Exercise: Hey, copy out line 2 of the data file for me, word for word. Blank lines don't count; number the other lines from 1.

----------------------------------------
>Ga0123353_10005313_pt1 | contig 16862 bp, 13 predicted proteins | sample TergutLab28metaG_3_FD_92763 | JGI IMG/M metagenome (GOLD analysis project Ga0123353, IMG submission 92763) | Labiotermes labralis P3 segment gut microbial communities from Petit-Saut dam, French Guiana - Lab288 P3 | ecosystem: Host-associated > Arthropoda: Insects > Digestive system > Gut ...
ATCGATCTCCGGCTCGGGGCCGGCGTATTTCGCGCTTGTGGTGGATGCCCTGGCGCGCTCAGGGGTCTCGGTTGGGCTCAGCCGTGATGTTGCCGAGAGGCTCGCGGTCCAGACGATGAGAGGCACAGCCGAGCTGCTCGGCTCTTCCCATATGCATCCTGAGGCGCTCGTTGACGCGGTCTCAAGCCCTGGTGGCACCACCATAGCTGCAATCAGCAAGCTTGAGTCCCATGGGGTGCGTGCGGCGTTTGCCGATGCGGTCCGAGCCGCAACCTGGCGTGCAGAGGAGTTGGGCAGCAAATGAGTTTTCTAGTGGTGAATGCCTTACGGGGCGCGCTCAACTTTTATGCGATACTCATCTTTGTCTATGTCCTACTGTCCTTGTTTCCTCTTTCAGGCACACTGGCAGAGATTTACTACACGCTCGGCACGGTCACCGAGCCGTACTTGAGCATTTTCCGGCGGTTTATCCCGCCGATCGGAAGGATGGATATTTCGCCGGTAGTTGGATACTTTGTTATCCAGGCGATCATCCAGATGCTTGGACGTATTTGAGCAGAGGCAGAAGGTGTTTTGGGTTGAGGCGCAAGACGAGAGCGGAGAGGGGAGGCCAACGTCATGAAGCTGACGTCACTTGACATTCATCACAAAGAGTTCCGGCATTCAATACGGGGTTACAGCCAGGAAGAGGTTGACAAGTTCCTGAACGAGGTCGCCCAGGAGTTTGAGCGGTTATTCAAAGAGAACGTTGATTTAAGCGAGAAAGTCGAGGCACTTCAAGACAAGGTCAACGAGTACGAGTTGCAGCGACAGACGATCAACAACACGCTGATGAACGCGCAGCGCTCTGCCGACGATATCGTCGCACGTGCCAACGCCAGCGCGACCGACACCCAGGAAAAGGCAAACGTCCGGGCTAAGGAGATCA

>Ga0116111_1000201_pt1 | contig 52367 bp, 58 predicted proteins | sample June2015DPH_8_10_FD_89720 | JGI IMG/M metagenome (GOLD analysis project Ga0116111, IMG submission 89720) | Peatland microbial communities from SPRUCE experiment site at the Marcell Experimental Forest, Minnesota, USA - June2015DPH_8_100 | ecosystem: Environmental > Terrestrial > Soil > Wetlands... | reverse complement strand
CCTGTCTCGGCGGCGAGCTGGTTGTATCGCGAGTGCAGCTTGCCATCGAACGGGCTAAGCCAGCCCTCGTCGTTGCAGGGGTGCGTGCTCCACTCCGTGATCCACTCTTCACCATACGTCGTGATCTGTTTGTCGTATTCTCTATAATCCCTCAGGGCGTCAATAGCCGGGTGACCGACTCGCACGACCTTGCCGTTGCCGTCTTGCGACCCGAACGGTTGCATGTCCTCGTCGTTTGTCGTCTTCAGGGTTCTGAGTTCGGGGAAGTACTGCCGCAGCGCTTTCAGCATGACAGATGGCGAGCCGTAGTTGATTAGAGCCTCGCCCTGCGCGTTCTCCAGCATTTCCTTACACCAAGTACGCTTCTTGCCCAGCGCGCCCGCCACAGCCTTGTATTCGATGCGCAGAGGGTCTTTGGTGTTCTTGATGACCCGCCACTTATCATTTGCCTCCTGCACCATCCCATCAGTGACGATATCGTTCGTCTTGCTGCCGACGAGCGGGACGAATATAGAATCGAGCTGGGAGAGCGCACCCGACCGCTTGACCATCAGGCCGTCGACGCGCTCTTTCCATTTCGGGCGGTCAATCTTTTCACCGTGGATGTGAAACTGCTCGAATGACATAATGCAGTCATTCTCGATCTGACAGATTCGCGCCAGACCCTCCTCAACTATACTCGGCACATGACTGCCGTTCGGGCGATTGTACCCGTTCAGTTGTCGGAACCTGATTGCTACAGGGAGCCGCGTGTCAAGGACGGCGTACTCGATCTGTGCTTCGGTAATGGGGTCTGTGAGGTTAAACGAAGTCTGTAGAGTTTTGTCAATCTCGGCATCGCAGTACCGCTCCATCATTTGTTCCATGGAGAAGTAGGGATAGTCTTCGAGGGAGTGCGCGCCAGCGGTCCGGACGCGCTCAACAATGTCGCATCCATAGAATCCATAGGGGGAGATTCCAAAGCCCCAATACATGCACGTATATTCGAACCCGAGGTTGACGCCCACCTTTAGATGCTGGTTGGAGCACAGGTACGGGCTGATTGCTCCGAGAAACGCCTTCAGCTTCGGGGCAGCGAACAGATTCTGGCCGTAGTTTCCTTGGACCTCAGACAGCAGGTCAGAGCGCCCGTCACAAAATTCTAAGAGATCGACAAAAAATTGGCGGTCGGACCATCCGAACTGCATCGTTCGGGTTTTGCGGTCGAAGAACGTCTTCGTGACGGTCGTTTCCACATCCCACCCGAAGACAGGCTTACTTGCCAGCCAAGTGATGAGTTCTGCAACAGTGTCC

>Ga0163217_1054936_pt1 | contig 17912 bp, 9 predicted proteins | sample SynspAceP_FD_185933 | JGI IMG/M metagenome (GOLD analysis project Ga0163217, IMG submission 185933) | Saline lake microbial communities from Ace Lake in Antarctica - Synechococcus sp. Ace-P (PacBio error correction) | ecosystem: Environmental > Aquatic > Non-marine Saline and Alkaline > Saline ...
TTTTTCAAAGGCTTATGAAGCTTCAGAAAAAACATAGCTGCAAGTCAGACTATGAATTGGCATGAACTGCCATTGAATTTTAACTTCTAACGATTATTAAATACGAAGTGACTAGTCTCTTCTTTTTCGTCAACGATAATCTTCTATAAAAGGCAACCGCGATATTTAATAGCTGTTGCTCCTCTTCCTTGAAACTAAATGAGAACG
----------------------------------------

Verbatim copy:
ATCGATCTCCGGCTCGGGGCCGGCGTATTTCGCGCTTGTGGTGGATGCCCTGGCGCGCTCAGGGGTCTCGGTTGGGCTCAGCCGTGATGTTGCCGAGAGGCTCGCGGTCCAGACGATGAGAGGCACAGCCGAGCTGCTCGGCTCTTCCCATATGCATCCTGAGGCGCTCGTTGACGCGGTCTCAAGCCCTGGTGGCACCACCATAGCTGCAATCAGCAAGCTTGAGTCCCATGGGGTGCGTGCGGCGTTTGCCGATGCGGTCCGAGCCGCAACCTGGCGTGCAGAGGAGTTGGGCAGCAAATGAGTTTTCTAGTGGTGAATGCCTTACGGGGCGCGCTCAACTTTTATGCGATACTCATCTTTGTCTATGTCCTACTGTCCTTGTTTCCTCTTTCAGGCACACTGGCAGAGATTTACTACACGCTCGGCACGGTCACCGAGCCGTACTTGAGCATTTTCCGGCGGTTTATCCCGCCGATCGGAAGGATGGATATTTCGCCGGTAGTTGGATACTTTGTTATCCAGGCGATCATCCAGATGCTTGGACGTATTTGAGCAGAGGCAGAAGGTGTTTTGGGTTGAGGCGCAAGACGAGAGCGGAGAGGGGAGGCCAACGTCATGAAGCTGACGTCACTTGACATTCATCACAAAGAGTTCCGGCATTCAATACGGGGTTACAGCCAGGAAGAGGTTGACAAGTTCCTGAACGAGGTCGCCCAGGAGTTTGAGCGGTTATTCAAAGAGAACGTTGATTTAAGCGAGAAAGTCGAGGCACTTCAAGACAAGGTCAACGAGTACGAGTTGCAGCGACAGACGATCAACAACACGCTGATGAACGCGCAGCGCTCTGCCGACGATATCGTCGCACGTGCCAACGCCAGCGCGACCGACACCCAGGAAAAGGCAAACGTCCGGGCTAAGGAGATCA